The pessimist case goes something like this:
The new company spent a huge sum of money on Stack Overflow and wants results. That'll mean selling us back our answers, charging a membership fee or cranking up ads. Whatever they decide to do, it will prioritize making money over the community who made these sites valuable.
Obviously that could happen. If so, that would be disappointing to say the least. Still, the question is what does a company expect from a $1.8 billion investment?
Prosus is a holding company. Probably the best known holding company is Warren Buffett's Berkshire Hathaway. (Disclosure: I'm an investor in Berkshire. I also have vested options in Stack Overflow from my time as an employee.) Joel Spolsky's blog post suggests Stack Overflow will be allowed to operate independently, which is not unusual for a holding company. The core competency of a holding company is allocating resources to the most promising subsidiaries rather than actively managing them.
Very likely Stack Overflow will go into the "Ventures" division which includes:
The company's annual report gives us some clues about their intentions:
Ventures is about building the next wave of growth for the group. We invest with a long-term vision in mind but make sure to tether that vision to short- and medium-term operating realities around risks, competitive dynamics, future capital needs, and other considerations. Our capital commitments are commensurate with this balanced assessment. Over time, as we build our understanding and expertise, the amounts invested may grow substantially. A good example of this approach is Food Delivery, which was nurtured as part of Ventures before becoming a standalone core segment last year.—Martin Tschopp COO, Ventures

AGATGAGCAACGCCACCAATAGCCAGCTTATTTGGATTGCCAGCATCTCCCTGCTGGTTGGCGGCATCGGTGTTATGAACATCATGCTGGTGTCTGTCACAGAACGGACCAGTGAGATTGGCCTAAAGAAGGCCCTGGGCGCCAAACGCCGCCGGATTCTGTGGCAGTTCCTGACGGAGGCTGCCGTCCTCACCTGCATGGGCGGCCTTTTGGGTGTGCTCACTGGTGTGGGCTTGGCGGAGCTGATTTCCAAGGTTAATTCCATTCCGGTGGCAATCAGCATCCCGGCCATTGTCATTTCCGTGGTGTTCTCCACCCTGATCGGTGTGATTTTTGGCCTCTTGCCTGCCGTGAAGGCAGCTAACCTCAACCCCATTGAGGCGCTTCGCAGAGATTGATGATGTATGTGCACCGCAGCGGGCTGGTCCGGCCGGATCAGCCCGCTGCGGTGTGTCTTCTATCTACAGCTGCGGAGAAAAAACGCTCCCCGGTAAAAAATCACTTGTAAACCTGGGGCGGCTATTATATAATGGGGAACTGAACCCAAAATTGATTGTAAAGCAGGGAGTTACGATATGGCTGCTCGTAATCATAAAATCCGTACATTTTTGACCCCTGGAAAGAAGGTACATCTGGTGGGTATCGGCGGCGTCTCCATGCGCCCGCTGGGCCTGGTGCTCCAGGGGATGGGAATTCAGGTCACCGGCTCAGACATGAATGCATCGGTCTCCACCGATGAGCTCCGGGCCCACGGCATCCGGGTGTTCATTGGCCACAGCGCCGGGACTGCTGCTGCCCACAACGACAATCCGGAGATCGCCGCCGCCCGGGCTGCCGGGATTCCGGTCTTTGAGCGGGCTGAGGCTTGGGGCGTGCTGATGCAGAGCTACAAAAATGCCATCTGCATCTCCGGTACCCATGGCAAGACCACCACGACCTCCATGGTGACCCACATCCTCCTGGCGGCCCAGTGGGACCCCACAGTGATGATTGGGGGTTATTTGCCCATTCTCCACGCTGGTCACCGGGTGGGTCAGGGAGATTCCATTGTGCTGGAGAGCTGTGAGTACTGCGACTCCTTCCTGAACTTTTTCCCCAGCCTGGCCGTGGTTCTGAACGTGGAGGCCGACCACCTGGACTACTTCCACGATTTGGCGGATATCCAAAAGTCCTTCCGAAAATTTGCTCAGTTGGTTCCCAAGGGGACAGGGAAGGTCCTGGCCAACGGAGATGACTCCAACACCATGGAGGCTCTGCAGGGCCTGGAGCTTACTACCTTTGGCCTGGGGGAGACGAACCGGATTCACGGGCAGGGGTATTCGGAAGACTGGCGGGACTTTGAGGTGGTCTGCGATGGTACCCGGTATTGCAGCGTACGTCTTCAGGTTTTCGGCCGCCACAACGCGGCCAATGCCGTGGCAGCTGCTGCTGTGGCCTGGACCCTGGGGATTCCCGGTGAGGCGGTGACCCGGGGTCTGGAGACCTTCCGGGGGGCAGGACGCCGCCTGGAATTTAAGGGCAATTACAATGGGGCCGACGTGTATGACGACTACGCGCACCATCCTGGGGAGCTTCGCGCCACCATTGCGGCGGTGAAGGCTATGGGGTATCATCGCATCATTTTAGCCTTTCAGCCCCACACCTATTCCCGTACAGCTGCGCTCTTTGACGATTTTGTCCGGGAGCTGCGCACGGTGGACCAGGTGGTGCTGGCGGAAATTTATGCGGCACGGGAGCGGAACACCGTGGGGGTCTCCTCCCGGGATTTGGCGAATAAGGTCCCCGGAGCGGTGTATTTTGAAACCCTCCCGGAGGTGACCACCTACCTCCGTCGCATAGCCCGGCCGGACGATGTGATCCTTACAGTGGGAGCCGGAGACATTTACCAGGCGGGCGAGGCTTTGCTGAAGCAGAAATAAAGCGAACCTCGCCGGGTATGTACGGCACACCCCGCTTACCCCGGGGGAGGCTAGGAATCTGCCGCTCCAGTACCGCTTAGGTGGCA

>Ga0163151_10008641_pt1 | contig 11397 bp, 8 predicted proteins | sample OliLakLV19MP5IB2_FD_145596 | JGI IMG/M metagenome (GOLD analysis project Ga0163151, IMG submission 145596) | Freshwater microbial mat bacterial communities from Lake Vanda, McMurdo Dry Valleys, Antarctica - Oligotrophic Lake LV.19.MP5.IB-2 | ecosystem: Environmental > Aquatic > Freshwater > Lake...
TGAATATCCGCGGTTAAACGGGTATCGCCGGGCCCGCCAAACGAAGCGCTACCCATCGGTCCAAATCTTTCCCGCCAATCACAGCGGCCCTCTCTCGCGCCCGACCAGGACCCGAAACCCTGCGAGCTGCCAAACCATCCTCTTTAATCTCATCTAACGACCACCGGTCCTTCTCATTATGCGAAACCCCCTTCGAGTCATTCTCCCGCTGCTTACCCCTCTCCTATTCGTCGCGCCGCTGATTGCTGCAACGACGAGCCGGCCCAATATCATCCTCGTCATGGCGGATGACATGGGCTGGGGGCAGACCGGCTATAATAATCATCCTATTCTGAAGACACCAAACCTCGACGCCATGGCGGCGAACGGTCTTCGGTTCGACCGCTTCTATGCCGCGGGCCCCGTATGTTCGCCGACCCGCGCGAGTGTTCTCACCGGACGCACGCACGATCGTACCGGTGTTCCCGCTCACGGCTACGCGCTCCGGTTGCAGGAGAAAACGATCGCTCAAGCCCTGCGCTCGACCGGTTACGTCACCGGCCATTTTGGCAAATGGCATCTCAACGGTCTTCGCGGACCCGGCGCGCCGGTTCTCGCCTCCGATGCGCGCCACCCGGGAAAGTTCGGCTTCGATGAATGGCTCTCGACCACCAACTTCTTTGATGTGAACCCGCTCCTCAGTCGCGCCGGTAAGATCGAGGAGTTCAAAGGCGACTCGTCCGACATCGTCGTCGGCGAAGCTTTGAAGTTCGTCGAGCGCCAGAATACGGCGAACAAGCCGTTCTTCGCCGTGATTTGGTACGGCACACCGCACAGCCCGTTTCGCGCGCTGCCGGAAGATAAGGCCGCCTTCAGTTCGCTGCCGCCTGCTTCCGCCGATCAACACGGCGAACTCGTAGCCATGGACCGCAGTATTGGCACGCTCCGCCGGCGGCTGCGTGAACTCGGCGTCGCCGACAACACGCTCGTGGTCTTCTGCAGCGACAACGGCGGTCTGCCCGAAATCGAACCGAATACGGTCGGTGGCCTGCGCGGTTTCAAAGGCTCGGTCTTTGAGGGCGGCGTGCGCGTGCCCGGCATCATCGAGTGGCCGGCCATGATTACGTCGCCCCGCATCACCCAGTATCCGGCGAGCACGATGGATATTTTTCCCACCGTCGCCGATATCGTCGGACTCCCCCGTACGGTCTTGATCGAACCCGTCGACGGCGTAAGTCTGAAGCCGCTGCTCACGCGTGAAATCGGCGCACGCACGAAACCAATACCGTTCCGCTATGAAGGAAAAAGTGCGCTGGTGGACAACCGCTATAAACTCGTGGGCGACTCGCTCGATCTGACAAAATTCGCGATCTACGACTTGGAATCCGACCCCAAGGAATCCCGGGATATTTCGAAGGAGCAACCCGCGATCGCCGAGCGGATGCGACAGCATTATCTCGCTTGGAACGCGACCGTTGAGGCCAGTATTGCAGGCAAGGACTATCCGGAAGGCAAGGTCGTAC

Cutting through the business speak, this means the Ventures segment hopes to invest in subsidiaries so that they become profitable in future years. For the past few years, Stack Overflow investors have been looking for an exit. Now the investors are looking to build value. It's a real change in incentives that probably will be a net positive for people who benefit from the information bound up in the network. (That means us!)
It's important to recall that CC BY-SA contributions can be used by third parties. Anyone can download the data and create their own resource. So the $1.8 billion isn't about the content. Instead, the value comes from:
- the brand,
- proprietary code,
- employees who continue to work for the company and
- the connection to a community of contributors.
In my opinion, this acquisition reduces the odds that Stack Overflow will go dark. There's an incentive to keep the investment in play even if "short- and medium-term operating realities around risks, competitive dynamics, future capital needs, and other considerations" keep Prosus from increasing their investment.
Now there are still risks. For one thing, none of the announcements mention Stack Exchange. Nothing says the new owner will be any better at recognizing the potential of non-coding Q&A than the current owner. I'm also mildly worried about a line from the Prosus press release:
"There is an opportunity to connect more deeply with their community through our other education platforms to further fulfill their learning needs."—Larry Illg, CEO of EdTech at Prosus
Still, the influence is just as likely to go the other way. By coincidence, I interviewed a CM at Brainly a few weeks ago. As we talked I kept thinking there's a potential harmony between a site dedicated to homework help (Brainly) and a network that is suspicious of homework questions (Stack Exchange). Again, holding companies are better than most at allowing subsidiaries some measure of autonomy.
I suspect a large multinational corporation will be an improvement for non-US employees and international Stack Overflows. (Maybe be a little more friendly with China.)
Of all the options (IPO, buyout or status quo) this seems the best outcome. Management no longer needs to put lipstick on the pig. They won't need to spend time looking for investors. Their performance won't be tied to quarterly growth (at least not immediately). Nobody will need to worry about the company making payroll. I don't know a whole lot about Prosus, but it seems like as good a home as any.